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3.2.3. Yield of P. nameko and N. sublateritium

Figure 9 shows the crop weight of P. nameko harvested at three different stimulation voltages. One group was cultured without pulsed voltage stimulation and was used as the control group. Three groups were stimulated by a single high-voltage pulse with three different amplitudes; 50, 90, and 130 kV. The yield of the fruit body at the first flash in bed-log cultivation was used for the evaluation. The yield was obtained by dividing the total weight of the crops from 10 bed-logs by the number of logs. The average yield of the control group was approximately 107 (±45) g/log. The average yield increased to 139 (±33) and 187 (±93) g/log by applying a voltage of 50 and 100 kV, respectively. These yields are 1.3 and 1.7 times larger than that of the control group by the evaluation using averaged value. However, these increments are not significant statistically because the standard deviations have large value. The yield decreased to 111 (±46) g when the voltage was increased further, which is almost the same value as that of the control group.

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Figure 9. Yield of Pholiota nameko fruit bodies for various stimulation conditions. Vertical bars indicate the standard errors of the mean (Number of samples; n = 10).

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Figure 9. Yield of Pholiota nameko fruit bodies for various stimulation conditions. Vertical bars indicate the standard errors of the mean (Number of samples; n = 10).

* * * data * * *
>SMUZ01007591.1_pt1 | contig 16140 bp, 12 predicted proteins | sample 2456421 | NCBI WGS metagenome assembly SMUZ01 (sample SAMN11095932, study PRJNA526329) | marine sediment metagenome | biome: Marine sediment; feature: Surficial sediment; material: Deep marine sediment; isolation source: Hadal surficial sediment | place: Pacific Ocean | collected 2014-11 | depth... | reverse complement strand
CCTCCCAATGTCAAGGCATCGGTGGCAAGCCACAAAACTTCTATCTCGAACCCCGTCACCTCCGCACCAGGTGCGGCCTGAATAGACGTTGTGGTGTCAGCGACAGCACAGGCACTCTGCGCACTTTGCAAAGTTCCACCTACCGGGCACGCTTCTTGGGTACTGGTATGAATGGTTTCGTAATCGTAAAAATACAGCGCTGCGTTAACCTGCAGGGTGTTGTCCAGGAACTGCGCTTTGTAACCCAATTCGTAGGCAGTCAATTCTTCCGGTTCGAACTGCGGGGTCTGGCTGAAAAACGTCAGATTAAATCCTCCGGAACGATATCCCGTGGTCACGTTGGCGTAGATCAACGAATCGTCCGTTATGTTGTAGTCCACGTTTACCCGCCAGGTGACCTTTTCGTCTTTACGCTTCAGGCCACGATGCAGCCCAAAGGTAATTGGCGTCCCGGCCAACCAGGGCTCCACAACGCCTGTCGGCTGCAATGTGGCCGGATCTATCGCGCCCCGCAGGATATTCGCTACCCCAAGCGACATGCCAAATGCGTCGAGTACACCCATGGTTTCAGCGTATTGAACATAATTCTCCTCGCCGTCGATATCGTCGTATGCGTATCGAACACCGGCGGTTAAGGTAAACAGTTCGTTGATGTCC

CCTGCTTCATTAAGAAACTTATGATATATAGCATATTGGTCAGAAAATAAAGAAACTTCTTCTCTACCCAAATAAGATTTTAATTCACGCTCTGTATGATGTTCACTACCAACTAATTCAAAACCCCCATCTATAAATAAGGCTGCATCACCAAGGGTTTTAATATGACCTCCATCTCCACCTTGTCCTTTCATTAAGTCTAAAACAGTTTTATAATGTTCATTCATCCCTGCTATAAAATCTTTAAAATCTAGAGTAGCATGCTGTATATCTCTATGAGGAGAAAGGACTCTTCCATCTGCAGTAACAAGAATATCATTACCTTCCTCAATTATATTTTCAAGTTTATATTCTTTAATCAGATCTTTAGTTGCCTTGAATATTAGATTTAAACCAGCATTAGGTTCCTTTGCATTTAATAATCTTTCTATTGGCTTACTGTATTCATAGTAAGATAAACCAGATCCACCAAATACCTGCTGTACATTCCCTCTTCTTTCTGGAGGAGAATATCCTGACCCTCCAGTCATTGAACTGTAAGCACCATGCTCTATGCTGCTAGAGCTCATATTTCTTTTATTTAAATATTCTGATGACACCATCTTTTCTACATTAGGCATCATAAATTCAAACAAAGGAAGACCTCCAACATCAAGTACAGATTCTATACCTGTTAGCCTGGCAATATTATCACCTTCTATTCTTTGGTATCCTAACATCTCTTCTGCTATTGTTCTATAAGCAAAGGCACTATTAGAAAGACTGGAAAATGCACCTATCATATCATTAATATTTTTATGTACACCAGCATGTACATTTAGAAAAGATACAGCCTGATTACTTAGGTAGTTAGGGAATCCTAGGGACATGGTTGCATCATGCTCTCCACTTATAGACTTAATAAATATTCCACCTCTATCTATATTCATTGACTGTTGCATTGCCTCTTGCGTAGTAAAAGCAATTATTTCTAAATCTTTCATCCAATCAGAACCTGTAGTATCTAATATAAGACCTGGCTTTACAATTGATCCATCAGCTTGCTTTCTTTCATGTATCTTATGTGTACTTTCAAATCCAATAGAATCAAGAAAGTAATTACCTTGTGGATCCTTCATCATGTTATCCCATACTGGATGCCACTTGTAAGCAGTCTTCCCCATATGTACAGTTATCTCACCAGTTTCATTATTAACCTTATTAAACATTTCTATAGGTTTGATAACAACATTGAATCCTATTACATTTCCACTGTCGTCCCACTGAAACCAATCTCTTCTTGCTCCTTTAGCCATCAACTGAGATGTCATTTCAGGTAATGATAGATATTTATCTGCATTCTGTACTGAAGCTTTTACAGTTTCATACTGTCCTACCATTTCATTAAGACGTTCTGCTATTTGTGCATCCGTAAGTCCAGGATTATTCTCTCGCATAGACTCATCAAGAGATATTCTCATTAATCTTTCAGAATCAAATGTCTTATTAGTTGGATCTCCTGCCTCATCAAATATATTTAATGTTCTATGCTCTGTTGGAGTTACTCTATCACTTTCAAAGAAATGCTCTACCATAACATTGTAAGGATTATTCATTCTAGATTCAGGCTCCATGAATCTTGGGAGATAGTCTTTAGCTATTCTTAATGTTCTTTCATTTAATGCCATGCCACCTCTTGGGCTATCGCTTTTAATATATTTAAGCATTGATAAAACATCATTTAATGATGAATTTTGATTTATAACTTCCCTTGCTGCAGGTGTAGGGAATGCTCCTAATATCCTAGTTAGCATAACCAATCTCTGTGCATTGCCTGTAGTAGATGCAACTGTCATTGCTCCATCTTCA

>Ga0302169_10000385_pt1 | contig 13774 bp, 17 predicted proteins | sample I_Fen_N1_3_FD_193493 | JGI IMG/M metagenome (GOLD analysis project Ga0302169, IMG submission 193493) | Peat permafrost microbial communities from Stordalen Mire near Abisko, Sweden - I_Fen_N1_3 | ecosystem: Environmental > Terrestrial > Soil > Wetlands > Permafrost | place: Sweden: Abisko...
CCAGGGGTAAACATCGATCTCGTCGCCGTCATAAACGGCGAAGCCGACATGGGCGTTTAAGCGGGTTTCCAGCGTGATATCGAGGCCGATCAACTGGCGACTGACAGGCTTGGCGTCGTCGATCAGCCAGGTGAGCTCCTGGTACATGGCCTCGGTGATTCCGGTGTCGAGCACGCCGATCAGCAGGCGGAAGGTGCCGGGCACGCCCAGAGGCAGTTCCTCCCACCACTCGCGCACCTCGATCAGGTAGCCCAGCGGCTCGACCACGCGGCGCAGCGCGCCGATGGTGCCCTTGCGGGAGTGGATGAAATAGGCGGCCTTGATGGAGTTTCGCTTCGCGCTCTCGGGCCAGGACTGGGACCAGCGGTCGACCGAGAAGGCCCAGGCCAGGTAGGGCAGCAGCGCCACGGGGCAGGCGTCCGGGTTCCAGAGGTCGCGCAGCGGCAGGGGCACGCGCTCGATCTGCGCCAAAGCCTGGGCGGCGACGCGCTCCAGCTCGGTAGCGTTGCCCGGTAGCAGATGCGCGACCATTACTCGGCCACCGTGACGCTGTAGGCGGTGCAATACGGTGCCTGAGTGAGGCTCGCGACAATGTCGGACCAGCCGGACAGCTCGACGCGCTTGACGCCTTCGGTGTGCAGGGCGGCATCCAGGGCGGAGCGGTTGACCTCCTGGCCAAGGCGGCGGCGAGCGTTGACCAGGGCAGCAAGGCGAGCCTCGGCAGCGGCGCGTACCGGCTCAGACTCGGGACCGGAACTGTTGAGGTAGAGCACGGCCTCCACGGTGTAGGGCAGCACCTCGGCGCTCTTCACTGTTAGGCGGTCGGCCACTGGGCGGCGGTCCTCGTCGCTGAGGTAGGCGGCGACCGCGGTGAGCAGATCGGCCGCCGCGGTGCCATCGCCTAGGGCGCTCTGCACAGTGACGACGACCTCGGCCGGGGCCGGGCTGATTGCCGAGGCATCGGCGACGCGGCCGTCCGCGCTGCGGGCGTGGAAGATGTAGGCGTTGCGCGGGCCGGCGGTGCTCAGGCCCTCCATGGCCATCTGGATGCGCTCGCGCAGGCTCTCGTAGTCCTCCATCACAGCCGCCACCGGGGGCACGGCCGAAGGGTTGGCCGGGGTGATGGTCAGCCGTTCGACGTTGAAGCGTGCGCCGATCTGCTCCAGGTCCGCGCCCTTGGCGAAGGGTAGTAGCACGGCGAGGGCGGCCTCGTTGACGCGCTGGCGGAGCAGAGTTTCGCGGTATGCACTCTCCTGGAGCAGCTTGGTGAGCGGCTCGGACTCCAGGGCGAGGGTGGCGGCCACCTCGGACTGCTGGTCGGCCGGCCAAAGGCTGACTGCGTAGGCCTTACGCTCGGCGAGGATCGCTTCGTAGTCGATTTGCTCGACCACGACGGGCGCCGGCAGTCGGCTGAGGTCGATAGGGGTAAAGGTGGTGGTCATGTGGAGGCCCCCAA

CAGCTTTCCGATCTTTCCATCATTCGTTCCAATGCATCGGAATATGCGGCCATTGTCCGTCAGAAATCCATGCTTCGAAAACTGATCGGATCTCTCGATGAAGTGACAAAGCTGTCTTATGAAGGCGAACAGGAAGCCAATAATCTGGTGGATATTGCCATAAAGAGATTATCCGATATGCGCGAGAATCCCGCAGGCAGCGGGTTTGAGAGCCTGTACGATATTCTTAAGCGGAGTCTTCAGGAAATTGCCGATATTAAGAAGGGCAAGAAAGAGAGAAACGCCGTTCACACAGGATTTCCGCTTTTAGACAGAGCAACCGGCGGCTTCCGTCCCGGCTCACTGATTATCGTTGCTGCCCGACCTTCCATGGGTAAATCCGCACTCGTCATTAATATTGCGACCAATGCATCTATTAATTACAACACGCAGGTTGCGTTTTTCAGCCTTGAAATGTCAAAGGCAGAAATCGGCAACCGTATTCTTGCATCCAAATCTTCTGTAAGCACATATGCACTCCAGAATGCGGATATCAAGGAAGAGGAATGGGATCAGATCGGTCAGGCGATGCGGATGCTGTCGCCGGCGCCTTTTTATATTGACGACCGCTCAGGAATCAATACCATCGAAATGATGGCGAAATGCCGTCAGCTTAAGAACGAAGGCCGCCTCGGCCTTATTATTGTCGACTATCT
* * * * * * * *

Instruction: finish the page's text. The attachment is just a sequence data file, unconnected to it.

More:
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Figure 10 shows the crop weight of N. sublateritium stimulated with three different voltage amplitudes; 50, 100, and 130 kV. The yield of the fruit body at the first flash in bed-log cultivation was also used. The average yield was obtained using the total weight harvested from 13 bed-logs. The average yield of the control group was approximately 22.3 (±6.9) g/log. The average yield increased to 35.4 (±12.4) g/log by applying a voltage of 100 kV. It was not statistically significant, but the yield was 1.6 times larger than that of the control group. The applied voltage of 100 kV corresponds to 1.32 kV/cm in an averaged electric field, as shown in Figure 3. This 1.32 kV/cm electric field is similar to 1.1 kV/cm, which is effective as a form of stimulation for fruit body formation, as reported by Tsukamoto based on an evaluation of bed-log cultivation of L. edodes [6].